Spotting Angel at the center, Cooper’s youthful features light up in a big smile. “Angel!” he calls her name as he hurries over, his curly mob of hair flopping. He moves to crouching down just enough to try and see her face, though it makes his plaid blue boxers peeking up the back of his baggy jeans. “Hey, girl. Been thinking about you. Pretty worried, too.”

“Angel?” He asks again after a moment of silence, sounds a bit like he’s pouting.

"My name's not Toto," sounds meekly out from behind Cooper, a little late. Finch stands, her eyebrows slanted in confusion and disappointment both as she clutches her own hands to her chest. Her eyes are fixed on Angel, but she might as well be bolted in place for the moving she's suddenly not doing.

Still, there is clear and genuine concern in her voice when she asks of the stranger ahead of her, "Is she okay?"

Some paces away at the edges of darkened overgrowth, a figure suddenly appears. Joaquin's eyes fly open and he gasps, sucking in a breath he'd been holding as if he were underwater. There's cause to think it - he's soaked to the bone. Confused and chilled, still feeling the cold strike of fear from near-death experience, he turns at the sound of voices and stifles the urge to call out for help at first. Not until he squints to see the others, and not until he realizes one of the voices sounds familiar.

"Finch? Is that you?" Joaquin lurches forward, noisily through the brush, towards the friendly voices.

"Nobody move a muscle." They all know that voice.

Eve Mas barges in with crimson eyes gleaming, she sees the Angel and begins to stalk over. "Hey you! Yea you! Winged thing, cherub, what are you doing in my brainpan, I was told my psychosis was under control."

She then notices the people around her and blinks. "Chimo… Donut…."

The older woman is confused and floats in the air a few inches off the ground, frowning. "Ahh….." Rubbing a spot in her elbow.


The angel looks up, her stone cheeks wet, but her face broadens with a smile when she sees Cooper. “You came to see me again! I didn’t think you would come after the snakes,” she declares, before uncupping her hands so he and the others can see.

A sprig of long tear-drop-shaped leaves with serrated edges rests on her palms. Some of the leaves have tiny holes, and the culprit creeps slowly toward Angel’s thumb as if to escape: a tiny caterpillar, gray with blue and yellow stripes.

Angel turns her head when she sees the others. “More friends!” she says brightly. “I’m not a psychosis, but thank you for the compliment,” she tells Eve, before pointing her finger to Finch. “Hot chocolate. WIld horses could not keep you away from me!” She laughs merrily as if the stampede of storm-cloud stallions wasn’t terrifying. They survived, after all!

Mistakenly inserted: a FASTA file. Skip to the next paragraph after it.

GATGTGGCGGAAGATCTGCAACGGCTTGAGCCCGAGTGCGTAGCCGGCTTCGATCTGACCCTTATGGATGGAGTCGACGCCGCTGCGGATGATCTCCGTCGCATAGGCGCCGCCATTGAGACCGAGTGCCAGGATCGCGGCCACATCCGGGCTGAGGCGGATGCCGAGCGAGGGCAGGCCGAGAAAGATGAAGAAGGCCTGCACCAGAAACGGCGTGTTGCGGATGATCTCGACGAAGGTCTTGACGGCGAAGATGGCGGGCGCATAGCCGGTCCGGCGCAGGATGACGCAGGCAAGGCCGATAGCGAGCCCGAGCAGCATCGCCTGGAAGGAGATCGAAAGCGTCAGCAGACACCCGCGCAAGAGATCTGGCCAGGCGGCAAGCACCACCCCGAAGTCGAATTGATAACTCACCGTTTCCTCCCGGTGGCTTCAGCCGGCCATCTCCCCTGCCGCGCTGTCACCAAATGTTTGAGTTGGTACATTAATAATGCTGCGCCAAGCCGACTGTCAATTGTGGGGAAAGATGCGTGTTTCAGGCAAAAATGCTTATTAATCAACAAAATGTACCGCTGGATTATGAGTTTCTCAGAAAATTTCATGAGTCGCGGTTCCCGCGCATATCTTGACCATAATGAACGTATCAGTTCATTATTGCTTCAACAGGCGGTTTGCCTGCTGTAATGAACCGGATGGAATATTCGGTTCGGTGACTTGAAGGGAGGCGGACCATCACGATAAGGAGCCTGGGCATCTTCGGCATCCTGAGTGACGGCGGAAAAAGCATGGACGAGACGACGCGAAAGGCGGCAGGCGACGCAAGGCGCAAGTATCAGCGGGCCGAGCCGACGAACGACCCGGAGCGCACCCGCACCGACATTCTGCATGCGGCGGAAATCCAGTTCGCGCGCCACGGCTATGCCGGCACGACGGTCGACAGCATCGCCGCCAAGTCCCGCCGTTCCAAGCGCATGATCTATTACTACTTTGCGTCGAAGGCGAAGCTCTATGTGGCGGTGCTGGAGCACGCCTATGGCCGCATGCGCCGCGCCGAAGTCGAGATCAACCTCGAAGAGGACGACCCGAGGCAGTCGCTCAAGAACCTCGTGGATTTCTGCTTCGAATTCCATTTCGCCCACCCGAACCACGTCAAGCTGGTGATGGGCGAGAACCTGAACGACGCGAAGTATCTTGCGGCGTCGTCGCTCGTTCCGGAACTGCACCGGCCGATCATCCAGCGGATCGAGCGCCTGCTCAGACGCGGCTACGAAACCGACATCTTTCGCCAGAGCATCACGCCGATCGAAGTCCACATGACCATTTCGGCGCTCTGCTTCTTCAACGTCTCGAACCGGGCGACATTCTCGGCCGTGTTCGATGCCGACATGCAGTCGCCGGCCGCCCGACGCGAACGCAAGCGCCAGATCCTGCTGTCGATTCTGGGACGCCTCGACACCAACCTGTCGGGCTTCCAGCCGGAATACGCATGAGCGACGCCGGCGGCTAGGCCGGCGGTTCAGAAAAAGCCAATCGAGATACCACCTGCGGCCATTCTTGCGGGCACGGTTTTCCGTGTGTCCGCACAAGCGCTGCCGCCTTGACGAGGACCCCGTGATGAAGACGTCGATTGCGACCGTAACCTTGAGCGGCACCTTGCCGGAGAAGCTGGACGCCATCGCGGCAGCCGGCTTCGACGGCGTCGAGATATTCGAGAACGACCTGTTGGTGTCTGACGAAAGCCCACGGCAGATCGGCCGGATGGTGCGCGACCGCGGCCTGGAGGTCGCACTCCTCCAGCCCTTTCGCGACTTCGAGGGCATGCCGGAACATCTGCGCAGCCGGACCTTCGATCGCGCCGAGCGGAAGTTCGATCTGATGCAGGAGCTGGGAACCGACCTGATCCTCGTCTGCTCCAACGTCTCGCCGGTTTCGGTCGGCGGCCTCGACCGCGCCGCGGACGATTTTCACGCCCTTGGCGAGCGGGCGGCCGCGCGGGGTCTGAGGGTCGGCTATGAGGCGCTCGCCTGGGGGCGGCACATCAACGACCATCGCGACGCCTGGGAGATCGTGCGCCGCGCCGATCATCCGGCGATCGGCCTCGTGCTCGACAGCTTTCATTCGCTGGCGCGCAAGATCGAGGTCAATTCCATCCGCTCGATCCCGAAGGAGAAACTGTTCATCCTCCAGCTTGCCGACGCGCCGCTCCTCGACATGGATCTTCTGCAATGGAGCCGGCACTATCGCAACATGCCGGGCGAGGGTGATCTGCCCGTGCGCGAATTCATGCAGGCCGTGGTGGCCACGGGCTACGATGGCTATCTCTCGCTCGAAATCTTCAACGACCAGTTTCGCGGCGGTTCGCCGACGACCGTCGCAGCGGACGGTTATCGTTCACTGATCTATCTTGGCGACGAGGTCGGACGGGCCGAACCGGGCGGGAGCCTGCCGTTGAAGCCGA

Hot chocolate appears in Finch’s hands, as well as Joachin’s, since he’s still shivering from his dunk in a very different body of water. Cooper finds himself with a perfectly-concocted “suicide soda,” just to his liking. Eve finds herself with a bottle of Mezcal, complete with a chinicuil at the bottom.

The angel watches them, smiling and waiting for their responses, but somewhere a voice rings out in childish sing-song as if they were reciting a jump-rope song:

Love has turned and left me and the days are all alike;

Ache I must, and sleep I will, — and would that night were here!

But ah! — to lie awake and hear the slow hours strike!

Would that it were day again! — with twilight near!

When Eve came storming in, the youthful Cooper had shifted between her and the statue. Taking a protective stance, in his baggy cargo pants, oversized hoodie and the mop of hair… well and the fact he doesn’t look older than thirteen probaby detracts from the seriousness. Once he realizes who it is, Cooper looks surprised. “Hey Evie-Bo-Beevie,” he offers back in response to the nickname, his youthful voice cracks as if he was just starting to hit puberty.

He’s quickly distracted by the new cup of his favorite concoction of mixed soda flavors, he takes a sip and nods in approval. Perfection. “Thanks!” He lifts the giant plastic cup in salute to the stone angel.

“And, of course, I came back to see you. I don’t scare away that easily, Angel,” adds puffing out his chest with a grin. He watches the caterpillar inch along the sprig with curious interest as he admits, “I had hoped to come back earlier, but dreams are tricky things. But, I want to help you,” Cooper says with a shrug of shoulders. “And I don’t like seeing you alone.”

He moves to sit cross legged in front of her, looking at the other dreamers that joined him this time. Studying those he isn’t overly familiar with, he lifts a hand. “Hey there, name’s Thomas Cooper. Don’t let my dashingly youthful appearance fool you.” He smacks his own cheek with a wide grin. “I’m SESA agent.”